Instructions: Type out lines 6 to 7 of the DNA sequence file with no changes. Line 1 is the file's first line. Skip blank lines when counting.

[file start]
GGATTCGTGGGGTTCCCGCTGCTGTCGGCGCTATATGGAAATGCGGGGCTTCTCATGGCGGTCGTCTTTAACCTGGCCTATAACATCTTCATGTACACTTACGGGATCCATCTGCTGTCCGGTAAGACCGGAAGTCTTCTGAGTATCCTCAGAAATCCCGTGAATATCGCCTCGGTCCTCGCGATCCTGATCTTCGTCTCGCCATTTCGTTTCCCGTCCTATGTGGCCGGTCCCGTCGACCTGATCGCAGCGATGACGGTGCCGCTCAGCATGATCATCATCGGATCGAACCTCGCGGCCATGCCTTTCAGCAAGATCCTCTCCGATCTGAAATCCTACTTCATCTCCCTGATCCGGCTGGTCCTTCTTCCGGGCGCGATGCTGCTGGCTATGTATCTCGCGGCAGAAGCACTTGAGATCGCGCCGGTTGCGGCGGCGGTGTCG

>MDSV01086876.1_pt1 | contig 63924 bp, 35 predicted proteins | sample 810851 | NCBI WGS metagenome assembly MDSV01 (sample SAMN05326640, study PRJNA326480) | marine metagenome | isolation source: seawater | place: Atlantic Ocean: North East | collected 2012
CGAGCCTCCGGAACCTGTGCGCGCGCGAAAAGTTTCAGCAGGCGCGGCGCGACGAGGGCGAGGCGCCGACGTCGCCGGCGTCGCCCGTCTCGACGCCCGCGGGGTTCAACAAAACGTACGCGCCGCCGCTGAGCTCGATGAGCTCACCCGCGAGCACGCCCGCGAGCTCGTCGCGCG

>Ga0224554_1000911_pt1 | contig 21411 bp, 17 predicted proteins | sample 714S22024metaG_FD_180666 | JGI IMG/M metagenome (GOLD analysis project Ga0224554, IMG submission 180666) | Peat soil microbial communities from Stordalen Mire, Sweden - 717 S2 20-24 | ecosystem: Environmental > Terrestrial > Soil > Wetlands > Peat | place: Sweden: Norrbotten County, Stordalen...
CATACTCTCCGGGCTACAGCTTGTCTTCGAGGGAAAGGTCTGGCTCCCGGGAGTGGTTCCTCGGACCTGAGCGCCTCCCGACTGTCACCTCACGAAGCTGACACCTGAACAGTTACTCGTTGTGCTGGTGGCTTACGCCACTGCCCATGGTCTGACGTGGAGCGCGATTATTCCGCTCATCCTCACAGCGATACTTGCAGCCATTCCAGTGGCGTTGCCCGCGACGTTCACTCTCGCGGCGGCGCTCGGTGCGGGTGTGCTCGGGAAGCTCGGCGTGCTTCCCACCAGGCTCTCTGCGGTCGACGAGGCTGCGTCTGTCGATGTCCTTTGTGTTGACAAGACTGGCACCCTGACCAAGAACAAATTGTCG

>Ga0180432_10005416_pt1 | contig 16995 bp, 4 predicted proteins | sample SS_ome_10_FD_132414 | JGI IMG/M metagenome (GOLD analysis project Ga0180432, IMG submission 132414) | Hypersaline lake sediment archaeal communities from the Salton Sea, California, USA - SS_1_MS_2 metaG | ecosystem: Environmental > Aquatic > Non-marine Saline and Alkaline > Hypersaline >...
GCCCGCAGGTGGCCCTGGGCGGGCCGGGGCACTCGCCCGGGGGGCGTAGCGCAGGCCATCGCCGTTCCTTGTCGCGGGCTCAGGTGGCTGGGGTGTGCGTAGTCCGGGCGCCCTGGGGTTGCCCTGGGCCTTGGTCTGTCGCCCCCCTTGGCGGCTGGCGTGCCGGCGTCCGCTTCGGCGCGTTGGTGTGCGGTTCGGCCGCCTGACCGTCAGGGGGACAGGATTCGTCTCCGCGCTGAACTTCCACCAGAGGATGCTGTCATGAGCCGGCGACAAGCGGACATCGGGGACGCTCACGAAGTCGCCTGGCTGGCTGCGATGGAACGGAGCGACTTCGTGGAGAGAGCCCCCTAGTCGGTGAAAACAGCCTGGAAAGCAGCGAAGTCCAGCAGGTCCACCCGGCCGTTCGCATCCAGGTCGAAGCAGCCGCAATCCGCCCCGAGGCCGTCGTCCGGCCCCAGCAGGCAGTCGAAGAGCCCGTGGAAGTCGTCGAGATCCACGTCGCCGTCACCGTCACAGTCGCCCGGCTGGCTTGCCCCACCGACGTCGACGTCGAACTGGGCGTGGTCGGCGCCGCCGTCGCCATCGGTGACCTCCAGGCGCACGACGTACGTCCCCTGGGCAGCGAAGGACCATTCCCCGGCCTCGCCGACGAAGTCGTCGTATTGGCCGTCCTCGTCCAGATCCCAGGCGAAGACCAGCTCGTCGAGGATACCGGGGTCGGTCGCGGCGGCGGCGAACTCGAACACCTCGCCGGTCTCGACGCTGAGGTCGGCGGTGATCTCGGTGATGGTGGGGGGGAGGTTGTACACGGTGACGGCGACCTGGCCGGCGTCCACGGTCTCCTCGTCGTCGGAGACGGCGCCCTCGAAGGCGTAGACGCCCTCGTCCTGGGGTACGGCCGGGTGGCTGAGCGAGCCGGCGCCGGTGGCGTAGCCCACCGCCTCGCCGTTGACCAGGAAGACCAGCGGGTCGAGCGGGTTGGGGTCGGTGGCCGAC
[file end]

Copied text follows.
>Ga0180432_10005416_pt1 | contig 16995 bp, 4 predicted proteins | sample SS_ome_10_FD_132414 | JGI IMG/M metagenome (GOLD analysis project Ga0180432, IMG submission 132414) | Hypersaline lake sediment archaeal communities from the Salton Sea, California, USA - SS_1_MS_2 metaG | ecosystem: Environmental > Aquatic > Non-marine Saline and Alkaline > Hypersaline >...
GCCCGCAGGTGGCCCTGGGCGGGCCGGGGCACTCGCCCGGGGGGCGTAGCGCAGGCCATCGCCGTTCCTTGTCGCGGGCTCAGGTGGCTGGGGTGTGCGTAGTCCGGGCGCCCTGGGGTTGCCCTGGGCCTTGGTCTGTCGCCCCCCTTGGCGGCTGGCGTGCCGGCGTCCGCTTCGGCGCGTTGGTGTGCGGTTCGGCCGCCTGACCGTCAGGGGGACAGGATTCGTCTCCGCGCTGAACTTCCACCAGAGGATGCTGTCATGAGCCGGCGACAAGCGGACATCGGGGACGCTCACGAAGTCGCCTGGCTGGCTGCGATGGAACGGAGCGACTTCGTGGAGAGAGCCCCCTAGTCGGTGAAAACAGCCTGGAAAGCAGCGAAGTCCAGCAGGTCCACCCGGCCGTTCGCATCCAGGTCGAAGCAGCCGCAATCCGCCCCGAGGCCGTCGTCCGGCCCCAGCAGGCAGTCGAAGAGCCCGTGGAAGTCGTCGAGATCCACGTCGCCGTCACCGTCACAGTCGCCCGGCTGGCTTGCCCCACCGACGTCGACGTCGAACTGGGCGTGGTCGGCGCCGCCGTCGCCATCGGTGACCTCCAGGCGCACGACGTACGTCCCCTGGGCAGCGAAGGACCATTCCCCGGCCTCGCCGACGAAGTCGTCGTATTGGCCGTCCTCGTCCAGATCCCAGGCGAAGACCAGCTCGTCGAGGATACCGGGGTCGGTCGCGGCGGCGGCGAACTCGAACACCTCGCCGGTCTCGACGCTGAGGTCGGCGGTGATCTCGGTGATGGTGGGGGGGAGGTTGTACACGGTGACGGCGACCTGGCCGGCGTCCACGGTCTCCTCGTCGTCGGAGACGGCGCCCTCGAAGGCGTAGACGCCCTCGTCCTGGGGTACGGCCGGGTGGCTGAGCGAGCCGGCGCCGGTGGCGTAGCCCACCGCCTCGCCGTTGACCAGGAAGACCAGCGGGTCGAGCGGGTTGGGGTCGGTGGCCGAC